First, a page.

An annual research report shows the that 2017 was the costliest year of natural disaster on record.
The Center for Disaster Philanthropy (CDP) report, Measuring the State of Disaster Philanthropy 2019: Data to Drive Decisions, draws from 12 data sources and documents $45 billion in private, public, corporate, and individual disaster-related giving to address major global disasters and humanitarian crises in 2017 that included Hurricanes Harvey, Irma, and Maria and wildfires in California. Global disasters included two large earthquakes in Mexico, famines in Africa, and civil unrest in Syria and Yemen.
Key findings for 2017 funding reveal:
$504 million in funding by foundations and public charities for disasters and humanitarian crises
Natural disasters accounted for 65% of disaster funding
Among disaster assistance strategies, 64% of dollars were for response and relief; 17% went toward reconstruction and recovery; and only 2% each went to resilience and preparedness efforts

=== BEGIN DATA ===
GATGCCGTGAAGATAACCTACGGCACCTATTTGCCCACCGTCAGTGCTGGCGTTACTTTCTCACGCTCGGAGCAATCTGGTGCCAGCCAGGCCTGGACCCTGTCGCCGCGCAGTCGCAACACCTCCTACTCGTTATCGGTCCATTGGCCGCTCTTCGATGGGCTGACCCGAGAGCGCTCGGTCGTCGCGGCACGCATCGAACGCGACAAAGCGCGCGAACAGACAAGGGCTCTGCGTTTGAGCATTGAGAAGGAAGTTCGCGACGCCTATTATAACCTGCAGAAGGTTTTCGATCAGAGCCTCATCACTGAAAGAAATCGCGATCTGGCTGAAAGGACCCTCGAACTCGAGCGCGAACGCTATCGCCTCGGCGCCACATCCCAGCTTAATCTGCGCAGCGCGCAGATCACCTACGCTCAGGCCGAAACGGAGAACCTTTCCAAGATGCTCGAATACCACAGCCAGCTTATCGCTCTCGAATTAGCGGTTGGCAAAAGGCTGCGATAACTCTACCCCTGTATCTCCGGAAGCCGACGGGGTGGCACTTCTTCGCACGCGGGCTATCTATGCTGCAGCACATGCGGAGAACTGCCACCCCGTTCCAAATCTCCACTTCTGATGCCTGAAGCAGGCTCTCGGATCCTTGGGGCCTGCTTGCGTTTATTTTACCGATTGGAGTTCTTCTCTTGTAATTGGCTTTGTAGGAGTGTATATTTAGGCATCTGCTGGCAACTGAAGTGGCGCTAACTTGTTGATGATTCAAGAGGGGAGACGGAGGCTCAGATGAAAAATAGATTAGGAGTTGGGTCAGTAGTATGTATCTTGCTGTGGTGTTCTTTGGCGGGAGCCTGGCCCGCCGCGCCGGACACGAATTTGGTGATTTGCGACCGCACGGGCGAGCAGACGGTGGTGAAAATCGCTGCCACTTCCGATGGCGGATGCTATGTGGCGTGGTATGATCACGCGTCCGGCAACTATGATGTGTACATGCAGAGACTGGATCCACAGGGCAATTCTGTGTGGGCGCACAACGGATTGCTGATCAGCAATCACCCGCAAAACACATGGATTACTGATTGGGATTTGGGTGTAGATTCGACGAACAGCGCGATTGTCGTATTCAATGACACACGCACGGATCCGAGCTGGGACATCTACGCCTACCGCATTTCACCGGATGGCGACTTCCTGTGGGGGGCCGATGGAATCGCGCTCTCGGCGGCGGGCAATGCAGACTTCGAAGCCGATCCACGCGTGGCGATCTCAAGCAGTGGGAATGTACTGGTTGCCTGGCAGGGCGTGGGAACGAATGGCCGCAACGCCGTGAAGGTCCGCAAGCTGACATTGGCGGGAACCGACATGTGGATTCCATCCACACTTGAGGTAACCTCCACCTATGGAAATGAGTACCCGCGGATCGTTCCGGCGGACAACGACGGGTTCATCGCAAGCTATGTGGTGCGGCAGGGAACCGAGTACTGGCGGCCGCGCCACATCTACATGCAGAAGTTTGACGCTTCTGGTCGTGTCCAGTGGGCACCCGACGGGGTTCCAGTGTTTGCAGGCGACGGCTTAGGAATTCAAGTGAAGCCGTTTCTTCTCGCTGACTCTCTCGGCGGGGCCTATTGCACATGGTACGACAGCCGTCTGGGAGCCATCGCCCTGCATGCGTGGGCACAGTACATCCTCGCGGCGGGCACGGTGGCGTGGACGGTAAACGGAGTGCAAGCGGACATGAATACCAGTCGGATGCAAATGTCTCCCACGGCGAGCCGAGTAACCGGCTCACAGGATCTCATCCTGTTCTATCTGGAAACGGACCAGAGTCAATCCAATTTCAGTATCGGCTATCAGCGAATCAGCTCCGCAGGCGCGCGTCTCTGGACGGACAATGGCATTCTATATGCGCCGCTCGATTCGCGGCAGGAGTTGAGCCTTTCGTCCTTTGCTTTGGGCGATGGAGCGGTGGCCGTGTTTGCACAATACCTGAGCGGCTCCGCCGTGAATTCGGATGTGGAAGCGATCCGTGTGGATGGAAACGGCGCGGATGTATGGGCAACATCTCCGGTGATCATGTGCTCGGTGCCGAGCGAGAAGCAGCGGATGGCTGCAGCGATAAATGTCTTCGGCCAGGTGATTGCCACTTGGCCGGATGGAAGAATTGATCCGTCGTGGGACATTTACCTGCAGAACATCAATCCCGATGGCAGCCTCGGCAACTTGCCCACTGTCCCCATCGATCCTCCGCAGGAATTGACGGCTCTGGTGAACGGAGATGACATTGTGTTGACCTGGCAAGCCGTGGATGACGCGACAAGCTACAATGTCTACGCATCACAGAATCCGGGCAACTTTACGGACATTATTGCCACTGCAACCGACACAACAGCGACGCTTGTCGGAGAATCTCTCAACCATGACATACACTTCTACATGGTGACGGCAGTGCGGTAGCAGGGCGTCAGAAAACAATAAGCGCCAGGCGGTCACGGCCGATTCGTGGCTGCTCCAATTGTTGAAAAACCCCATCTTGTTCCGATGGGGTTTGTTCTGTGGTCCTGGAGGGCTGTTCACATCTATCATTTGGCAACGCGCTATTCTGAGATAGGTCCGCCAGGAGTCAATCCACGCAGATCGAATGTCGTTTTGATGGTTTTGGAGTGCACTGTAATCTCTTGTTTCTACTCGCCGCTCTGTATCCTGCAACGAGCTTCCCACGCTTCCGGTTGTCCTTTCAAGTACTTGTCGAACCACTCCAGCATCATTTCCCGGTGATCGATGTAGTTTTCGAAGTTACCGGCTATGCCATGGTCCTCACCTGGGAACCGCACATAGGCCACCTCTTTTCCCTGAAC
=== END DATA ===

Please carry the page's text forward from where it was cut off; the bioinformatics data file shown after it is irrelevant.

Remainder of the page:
Disaster-related funding doubled from 2016, based on a year-over-year analysis of grantmaking by 1,000 of the largest U.S. foundations
The Federal Emergency Management Agency (FEMA) distributed $15.6 billion for U.S. disasters in 2017, an $11.9 billion increase from 2016
Based on available data, corporate giving programs committed at least $275.4 million to disasters and humanitarian crises in both cash and in-kind donations